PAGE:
The founders of Wing Chun found a way of using almost full power, almost full speed, without contact, to train reflexes for real fighting. They found a way to train to condition your body in a way so that when you do hit, you don’t damage yourself and you hit as hard as you potentially can in a straight line.
There’s a price to be paid for training to fight at the professional or semi-professional level. A lot of the guys in boxing and MMA are paying this price with brain damage. Not to mention joint damage. Torn ACLs.
When they get older, a lot of these guys are going to have serious problems.
Some of them never even get into the MMA because they got injured coming up, just like in football or any professional sport. They can get a life-long injury in the bush leagues, just trying to work their way up.
You have to ask yourself – what do I want from my martial art? Am I going to be fighting pro fighters or some guy who swings on me out in front of the bar? I’ll more likely be fighting a drunken asshole than George St. Pierre. How much do I want and how much am I willing to pay for it, physically?
Some guys make their choice when they are young but pay when they are old.
The other big question about Wing Chun versus MMA is, do I need a ground game?
Going to the ground is great in duels, one on one in a ring with an umpire and rules, but maybe not so great in public on the concrete.
You only can fight one man at a time. You are severely limiting your options. Ask any cop or bouncer if you want to get into a ground fight out on the street. Read Geoff Thompson’s Watch My Back (a book about a bouncer at a notorious nightclub in England who had 100s of fights).
Every art has its strengths and weaknesses. If you want to fight in the UFC, you want to be well-rounded, so of course you’re going to study ground game and Muay Thai and boxing and wrestling. You’ll want to get experience in all the fighting ranges.
If you really want the ground game, study the ground game. If you want to do tournament fighting, do it!
If you want full contact, go do Muay Thai. That’s what Sifu Gary Lam did. He wanted the contact, so he did Muay Thai and now he thinks Wing Chun and Muay Thai go well together and includes some Muay Thai in his version of the WC system.
No martial art is going to teach you everything and give you every single experience. Every martial art has its strengths and weaknesses.
Why does Wing Chun have to be what these other arts are? Why can’t Wing Chun be strong for what it is? Wing Chun is what it is because it was designed that way. It’s not a weakness or a flaw or because there’s something missing. It’s doing what it does because there’s a reason, it does it on purpose.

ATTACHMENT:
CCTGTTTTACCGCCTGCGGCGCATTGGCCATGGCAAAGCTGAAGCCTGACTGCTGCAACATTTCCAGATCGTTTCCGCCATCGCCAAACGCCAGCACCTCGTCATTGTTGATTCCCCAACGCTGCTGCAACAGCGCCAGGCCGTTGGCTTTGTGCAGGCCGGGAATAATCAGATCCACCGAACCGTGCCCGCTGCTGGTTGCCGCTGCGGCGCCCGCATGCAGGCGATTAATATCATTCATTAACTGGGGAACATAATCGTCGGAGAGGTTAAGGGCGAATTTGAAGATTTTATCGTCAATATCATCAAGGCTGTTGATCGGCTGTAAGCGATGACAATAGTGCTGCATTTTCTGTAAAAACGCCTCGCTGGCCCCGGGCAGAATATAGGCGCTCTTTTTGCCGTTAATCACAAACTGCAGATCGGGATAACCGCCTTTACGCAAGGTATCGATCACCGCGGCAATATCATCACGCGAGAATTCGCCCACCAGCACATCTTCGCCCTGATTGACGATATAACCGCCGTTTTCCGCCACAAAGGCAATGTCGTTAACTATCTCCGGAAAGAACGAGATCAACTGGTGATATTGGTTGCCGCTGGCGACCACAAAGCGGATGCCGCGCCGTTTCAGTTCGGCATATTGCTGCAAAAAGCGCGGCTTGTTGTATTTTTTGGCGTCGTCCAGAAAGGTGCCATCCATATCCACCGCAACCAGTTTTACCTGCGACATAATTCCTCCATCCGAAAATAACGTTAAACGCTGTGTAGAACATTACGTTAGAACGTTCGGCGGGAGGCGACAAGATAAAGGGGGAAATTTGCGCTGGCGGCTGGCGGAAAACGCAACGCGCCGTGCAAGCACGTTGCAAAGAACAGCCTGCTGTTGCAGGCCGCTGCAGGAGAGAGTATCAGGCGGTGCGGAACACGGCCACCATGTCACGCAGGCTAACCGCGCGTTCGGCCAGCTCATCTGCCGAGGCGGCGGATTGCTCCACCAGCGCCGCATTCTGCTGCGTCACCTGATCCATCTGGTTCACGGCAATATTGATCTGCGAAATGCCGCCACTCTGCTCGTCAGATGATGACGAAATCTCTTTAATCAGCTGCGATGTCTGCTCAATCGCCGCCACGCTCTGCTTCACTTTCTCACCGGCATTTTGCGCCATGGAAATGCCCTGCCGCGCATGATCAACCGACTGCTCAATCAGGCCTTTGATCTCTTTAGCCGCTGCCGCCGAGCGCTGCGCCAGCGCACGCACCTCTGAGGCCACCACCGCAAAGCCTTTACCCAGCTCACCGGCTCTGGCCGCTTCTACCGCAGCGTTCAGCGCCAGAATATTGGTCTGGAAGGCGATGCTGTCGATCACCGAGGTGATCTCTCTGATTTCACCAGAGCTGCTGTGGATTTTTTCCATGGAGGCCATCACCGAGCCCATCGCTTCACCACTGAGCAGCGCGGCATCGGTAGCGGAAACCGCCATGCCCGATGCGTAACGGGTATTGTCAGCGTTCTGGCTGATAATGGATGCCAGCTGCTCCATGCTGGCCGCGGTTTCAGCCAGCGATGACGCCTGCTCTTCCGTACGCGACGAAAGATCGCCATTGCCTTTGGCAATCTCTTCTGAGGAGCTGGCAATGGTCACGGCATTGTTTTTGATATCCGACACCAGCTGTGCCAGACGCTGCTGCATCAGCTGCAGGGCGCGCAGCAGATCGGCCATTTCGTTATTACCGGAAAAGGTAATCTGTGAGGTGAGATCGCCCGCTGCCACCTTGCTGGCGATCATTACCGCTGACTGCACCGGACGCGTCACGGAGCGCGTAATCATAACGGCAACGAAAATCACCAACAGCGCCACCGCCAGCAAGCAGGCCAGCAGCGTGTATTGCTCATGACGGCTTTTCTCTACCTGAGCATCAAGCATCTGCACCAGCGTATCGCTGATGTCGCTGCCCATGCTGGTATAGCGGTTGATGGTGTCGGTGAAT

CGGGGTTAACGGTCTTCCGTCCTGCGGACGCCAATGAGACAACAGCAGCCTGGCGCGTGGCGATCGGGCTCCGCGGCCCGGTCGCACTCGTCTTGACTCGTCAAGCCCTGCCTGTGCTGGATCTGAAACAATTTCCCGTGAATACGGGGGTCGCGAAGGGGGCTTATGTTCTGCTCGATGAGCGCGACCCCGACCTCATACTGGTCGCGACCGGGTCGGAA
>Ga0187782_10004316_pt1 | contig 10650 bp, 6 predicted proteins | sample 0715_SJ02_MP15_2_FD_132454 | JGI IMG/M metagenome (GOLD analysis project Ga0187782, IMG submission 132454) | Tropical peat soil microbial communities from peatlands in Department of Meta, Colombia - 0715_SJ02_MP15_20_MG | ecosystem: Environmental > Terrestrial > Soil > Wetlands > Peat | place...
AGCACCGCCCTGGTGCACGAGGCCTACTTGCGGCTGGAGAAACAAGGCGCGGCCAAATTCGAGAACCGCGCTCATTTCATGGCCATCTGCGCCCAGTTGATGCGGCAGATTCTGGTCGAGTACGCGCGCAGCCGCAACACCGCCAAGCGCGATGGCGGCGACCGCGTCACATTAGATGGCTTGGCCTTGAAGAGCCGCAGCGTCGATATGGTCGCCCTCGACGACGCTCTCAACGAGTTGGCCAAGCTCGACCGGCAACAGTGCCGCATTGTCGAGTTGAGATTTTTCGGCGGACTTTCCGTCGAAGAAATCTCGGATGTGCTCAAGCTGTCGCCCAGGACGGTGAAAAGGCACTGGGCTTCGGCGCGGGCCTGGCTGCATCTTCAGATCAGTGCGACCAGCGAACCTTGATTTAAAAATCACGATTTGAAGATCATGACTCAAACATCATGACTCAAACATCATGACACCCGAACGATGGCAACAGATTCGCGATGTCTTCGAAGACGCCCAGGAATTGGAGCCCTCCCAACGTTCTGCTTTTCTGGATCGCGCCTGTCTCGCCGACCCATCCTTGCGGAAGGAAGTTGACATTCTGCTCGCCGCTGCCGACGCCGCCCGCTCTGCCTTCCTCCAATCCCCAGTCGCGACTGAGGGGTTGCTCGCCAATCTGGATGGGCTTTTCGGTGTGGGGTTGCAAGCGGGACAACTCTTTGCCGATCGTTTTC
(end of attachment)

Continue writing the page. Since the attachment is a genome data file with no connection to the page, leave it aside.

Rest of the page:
You can do Wing Chun and continue developing your reflexes and your fighting skills using no-hit drills like Chi Sao for the rest of your life. Ip Man was doing it in his 70s. You can’t do that with Muay Thai. You can’t do that with wrestling or boxing.
I’m fifty. I can continue to do Chi Sao and improve for the next twenty years. I train against big, strong guys in the twenties and thirties and I can hold my own, because of my skill level. Its an equalizer.
I might twist my ankle. I might tweak my back or my shoulder every once in a while. These sorts of injuries are inevitable with a busy active life. Meanwhile, my reflexes are getting better, my footwork is getting better. I can continue to develop and master the principles, the concepts, the skills, the structure.
What do I want from my martial art? I want to be able to defend myself as effectively as possible in the real world against violent people on the street or in a home invasion situation given the amount of time I’m willing to put in and the amount of physical damage I’m willing to suffer in training. I want to spend my time efficiently training for the most likely fighting scenario, which is a stand-up fight.
After decades of training in various arts, I finally settled on Wing Chun as the perfect style for me. It is an efficient system that I can comprehend, which makes complete sense, that gives me a big advantage over untrained people, that is an equalizer against trained people, but which doesn’t require that I train constantly or get injured every week.
One more thing. In a home invasion scenario, I will use a weapon. I’m not a fool. Again, we need to know why we’re training. I started training because I felt less than capable in a fight. It took me a few years to become capable. Then I shifted to enjoying it for the people, the way of getting exercise, the challenge of developing and getting better at this skill, the balance and eye/hand coordination, and a wide range of other reasons.
This is another difference between a martial system (developed over centuries with a philosophy) and a ad hoc collection of unrelated techniques built upon youth, strength, and conditioning. This is what is meant when we call Wing Chun a complete system. It is complete in accomplishing its aims, which is to leverage science to magnify the power of a fighter in a sudden stand-up fight in the real world.